American Landscape Photographer Lewis Baltz Is Dead at 69
Lewis Baltz, an American landscape photographer who helped lead the New Topographics movement of the late 1960s and early 1970s, died November 23, 2014, reports the Washington Post. Age 69, he had been suffering from a long illness.
Through his work, Baltz helped expand the definition of landscape photography. He was one of a group of photographers who contributed to the 1975 exhibition “New Topographics: Photographs of a Man-altered Landscape,” held at the George Eastman House in Rochester, New York. A major departure from traditional American depictions of the landscape, such as those of the Hudson Valley school, the show’s photos presented stripped down, minimalist views of the country.
Born in Newport Beach in Southern California in 1945, Baltz received a degree in fine arts from the San Francisco Institute of Art in 1969, and an MFA from Claremont Graduate School, California, in 1971. Since 2002, he has taught photography at the European Graduate School in Saas-Fee, Switzerland.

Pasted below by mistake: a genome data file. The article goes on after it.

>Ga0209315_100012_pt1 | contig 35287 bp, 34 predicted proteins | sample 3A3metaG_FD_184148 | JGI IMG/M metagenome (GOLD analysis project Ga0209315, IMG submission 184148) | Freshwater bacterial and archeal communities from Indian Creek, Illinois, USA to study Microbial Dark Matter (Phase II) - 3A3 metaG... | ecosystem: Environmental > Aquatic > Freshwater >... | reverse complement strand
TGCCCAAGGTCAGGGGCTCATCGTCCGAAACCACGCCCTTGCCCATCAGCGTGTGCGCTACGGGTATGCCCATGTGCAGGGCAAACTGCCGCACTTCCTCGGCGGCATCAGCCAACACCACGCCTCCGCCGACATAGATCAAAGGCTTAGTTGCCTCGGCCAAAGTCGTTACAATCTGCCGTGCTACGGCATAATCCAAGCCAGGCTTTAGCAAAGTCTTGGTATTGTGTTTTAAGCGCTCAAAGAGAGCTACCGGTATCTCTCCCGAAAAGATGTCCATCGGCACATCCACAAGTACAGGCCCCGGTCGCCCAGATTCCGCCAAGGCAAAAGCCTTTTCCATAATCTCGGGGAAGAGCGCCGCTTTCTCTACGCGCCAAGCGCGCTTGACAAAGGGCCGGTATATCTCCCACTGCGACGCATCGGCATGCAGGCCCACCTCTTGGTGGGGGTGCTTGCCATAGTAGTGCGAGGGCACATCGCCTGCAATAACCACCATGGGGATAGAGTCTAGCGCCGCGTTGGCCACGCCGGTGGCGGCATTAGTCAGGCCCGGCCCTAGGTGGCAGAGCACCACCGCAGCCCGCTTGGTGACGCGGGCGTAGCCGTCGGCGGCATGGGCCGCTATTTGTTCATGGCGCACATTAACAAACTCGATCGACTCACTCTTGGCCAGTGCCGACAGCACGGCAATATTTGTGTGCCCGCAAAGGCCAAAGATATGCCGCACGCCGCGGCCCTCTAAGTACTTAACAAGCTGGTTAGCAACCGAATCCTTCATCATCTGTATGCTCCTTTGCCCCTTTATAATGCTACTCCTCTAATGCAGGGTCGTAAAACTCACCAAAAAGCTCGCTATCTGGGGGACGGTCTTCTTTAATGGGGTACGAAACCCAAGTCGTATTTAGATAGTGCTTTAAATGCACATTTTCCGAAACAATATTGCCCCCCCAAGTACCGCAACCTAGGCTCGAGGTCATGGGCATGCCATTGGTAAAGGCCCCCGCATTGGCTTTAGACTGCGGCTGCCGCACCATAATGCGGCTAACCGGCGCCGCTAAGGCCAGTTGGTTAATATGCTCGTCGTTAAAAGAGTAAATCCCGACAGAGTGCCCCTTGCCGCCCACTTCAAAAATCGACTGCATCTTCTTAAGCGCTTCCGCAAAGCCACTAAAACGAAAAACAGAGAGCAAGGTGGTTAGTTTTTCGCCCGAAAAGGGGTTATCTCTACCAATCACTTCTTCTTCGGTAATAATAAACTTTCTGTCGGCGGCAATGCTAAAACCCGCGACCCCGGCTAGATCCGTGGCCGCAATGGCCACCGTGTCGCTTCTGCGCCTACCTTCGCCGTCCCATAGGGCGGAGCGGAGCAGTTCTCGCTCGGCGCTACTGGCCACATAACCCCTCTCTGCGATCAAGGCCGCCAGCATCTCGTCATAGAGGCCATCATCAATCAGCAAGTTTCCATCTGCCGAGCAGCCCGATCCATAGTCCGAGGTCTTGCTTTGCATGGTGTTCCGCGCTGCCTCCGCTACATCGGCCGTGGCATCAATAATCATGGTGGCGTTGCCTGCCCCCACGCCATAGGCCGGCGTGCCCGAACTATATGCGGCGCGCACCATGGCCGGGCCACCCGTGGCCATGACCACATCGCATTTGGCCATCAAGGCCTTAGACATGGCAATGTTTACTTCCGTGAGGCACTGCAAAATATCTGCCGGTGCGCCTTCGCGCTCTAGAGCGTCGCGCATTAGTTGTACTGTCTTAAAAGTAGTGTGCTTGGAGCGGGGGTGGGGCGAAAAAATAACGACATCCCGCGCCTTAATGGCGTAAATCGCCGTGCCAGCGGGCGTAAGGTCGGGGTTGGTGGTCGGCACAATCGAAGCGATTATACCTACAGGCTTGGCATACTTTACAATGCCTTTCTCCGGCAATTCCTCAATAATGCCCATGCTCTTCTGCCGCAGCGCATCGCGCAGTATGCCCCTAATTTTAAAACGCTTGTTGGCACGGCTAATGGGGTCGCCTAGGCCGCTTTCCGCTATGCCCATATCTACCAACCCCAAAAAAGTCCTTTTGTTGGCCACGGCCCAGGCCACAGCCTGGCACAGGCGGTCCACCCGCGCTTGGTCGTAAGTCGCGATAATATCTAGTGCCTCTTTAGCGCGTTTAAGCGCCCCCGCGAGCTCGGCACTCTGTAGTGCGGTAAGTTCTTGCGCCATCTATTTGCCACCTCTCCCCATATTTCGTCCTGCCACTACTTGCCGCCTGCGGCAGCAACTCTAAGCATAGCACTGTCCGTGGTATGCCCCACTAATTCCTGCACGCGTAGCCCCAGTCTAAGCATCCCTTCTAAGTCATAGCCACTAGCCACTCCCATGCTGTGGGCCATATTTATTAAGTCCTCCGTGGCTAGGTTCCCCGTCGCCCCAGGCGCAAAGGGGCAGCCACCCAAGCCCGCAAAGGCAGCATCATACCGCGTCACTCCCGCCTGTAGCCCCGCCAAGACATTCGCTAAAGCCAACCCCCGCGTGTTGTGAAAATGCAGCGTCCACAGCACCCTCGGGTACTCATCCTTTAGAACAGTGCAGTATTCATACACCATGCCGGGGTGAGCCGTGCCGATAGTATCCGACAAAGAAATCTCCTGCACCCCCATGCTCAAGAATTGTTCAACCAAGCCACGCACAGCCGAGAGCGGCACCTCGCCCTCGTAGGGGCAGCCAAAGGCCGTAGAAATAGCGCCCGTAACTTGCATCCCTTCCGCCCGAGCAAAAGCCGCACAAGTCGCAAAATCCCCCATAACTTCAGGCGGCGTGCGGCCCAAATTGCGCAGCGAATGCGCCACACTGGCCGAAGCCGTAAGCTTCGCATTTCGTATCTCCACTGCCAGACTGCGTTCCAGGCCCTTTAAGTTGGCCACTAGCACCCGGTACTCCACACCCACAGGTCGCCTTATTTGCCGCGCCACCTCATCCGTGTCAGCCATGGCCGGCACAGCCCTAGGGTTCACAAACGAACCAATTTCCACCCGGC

Baltz’s photography often explored urban sprawl as it encroached on the suburbs, and the impact of humans on the landscape through practical yet dull architecture such as parking garages, factories, and offices. Eschewing tendencies to romanticize or idealize the landscape as beautiful, fruitful, or prosperous, he instead embraced the banal, highlighting destruction and desolation in his photos. Baltz is perhaps best known for his 1984 works The New Industrial Parks, Nevada, San Quentin Point, and Candlestick Point.
Though he will be remembered for his black-and-white photographs, presented in grid format, Baltz began working with color photography when he moved to Europe in the late 1980s. His work has appeared in major museums including the San Francisco Museum of Modern Art and the Whitney Museum of American Art.
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